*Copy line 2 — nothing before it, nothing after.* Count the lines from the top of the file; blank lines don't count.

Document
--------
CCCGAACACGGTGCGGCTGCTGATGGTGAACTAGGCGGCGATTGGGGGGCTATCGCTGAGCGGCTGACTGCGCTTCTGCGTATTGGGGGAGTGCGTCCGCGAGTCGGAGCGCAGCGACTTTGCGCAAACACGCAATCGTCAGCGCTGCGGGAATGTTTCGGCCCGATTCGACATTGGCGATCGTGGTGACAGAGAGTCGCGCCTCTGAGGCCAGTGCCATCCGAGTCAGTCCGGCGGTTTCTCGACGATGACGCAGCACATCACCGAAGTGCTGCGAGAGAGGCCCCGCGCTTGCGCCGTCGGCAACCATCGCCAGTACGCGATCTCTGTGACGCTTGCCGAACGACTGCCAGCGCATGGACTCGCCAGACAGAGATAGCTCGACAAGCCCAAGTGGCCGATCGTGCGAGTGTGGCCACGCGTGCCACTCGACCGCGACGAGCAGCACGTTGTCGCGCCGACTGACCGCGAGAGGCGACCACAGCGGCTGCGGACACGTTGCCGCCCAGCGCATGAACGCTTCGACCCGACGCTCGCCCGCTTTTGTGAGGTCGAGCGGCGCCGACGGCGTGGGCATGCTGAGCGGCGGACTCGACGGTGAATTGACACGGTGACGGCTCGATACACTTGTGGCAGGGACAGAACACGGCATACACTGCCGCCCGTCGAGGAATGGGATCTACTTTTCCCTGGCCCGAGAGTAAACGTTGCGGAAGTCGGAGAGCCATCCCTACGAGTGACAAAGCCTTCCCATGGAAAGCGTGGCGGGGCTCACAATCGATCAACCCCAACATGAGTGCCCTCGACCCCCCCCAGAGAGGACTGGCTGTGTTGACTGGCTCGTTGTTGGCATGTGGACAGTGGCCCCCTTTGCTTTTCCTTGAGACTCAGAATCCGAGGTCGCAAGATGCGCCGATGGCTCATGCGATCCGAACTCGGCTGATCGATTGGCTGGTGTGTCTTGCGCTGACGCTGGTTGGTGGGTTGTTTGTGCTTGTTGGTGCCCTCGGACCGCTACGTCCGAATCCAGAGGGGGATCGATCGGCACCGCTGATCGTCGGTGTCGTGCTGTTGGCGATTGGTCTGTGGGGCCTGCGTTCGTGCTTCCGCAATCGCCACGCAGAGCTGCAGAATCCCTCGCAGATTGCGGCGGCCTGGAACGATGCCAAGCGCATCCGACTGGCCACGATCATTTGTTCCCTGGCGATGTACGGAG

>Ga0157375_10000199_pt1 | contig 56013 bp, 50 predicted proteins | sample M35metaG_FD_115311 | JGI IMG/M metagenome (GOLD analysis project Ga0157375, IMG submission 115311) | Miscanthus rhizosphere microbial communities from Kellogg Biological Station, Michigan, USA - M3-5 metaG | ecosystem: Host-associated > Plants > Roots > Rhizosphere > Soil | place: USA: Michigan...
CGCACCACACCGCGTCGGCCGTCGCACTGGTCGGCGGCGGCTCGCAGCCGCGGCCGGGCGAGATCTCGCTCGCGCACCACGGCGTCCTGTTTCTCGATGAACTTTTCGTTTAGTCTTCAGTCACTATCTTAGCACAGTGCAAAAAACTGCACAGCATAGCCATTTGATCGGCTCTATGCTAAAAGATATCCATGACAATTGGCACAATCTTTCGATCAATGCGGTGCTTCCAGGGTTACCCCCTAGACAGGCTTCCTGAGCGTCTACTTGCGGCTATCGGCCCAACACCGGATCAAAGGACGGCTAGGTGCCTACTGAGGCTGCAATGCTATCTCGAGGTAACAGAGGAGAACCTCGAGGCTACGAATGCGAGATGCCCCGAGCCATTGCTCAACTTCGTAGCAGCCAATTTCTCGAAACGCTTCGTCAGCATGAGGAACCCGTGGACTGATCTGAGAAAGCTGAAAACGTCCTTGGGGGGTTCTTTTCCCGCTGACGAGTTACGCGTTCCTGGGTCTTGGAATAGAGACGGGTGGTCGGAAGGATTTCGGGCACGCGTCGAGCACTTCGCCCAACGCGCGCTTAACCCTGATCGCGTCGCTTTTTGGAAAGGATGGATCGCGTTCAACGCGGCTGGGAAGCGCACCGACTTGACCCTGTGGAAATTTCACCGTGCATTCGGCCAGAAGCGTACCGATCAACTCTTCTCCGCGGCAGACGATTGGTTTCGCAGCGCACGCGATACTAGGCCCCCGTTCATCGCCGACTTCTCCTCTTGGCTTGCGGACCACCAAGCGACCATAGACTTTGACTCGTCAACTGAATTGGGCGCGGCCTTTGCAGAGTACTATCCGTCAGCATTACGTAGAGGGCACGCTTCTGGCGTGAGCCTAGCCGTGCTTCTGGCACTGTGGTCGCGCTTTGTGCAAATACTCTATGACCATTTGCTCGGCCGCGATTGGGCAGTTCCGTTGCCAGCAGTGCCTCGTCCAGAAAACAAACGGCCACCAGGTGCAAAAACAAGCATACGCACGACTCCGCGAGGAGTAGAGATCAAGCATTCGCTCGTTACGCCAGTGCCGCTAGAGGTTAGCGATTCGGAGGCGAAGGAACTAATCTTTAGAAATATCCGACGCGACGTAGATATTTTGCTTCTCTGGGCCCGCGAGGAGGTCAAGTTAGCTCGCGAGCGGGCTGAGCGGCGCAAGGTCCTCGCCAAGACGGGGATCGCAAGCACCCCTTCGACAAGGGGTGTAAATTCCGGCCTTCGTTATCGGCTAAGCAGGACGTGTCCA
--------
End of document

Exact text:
>Ga0157375_10000199_pt1 | contig 56013 bp, 50 predicted proteins | sample M35metaG_FD_115311 | JGI IMG/M metagenome (GOLD analysis project Ga0157375, IMG submission 115311) | Miscanthus rhizosphere microbial communities from Kellogg Biological Station, Michigan, USA - M3-5 metaG | ecosystem: Host-associated > Plants > Roots > Rhizosphere > Soil | place: USA: Michigan...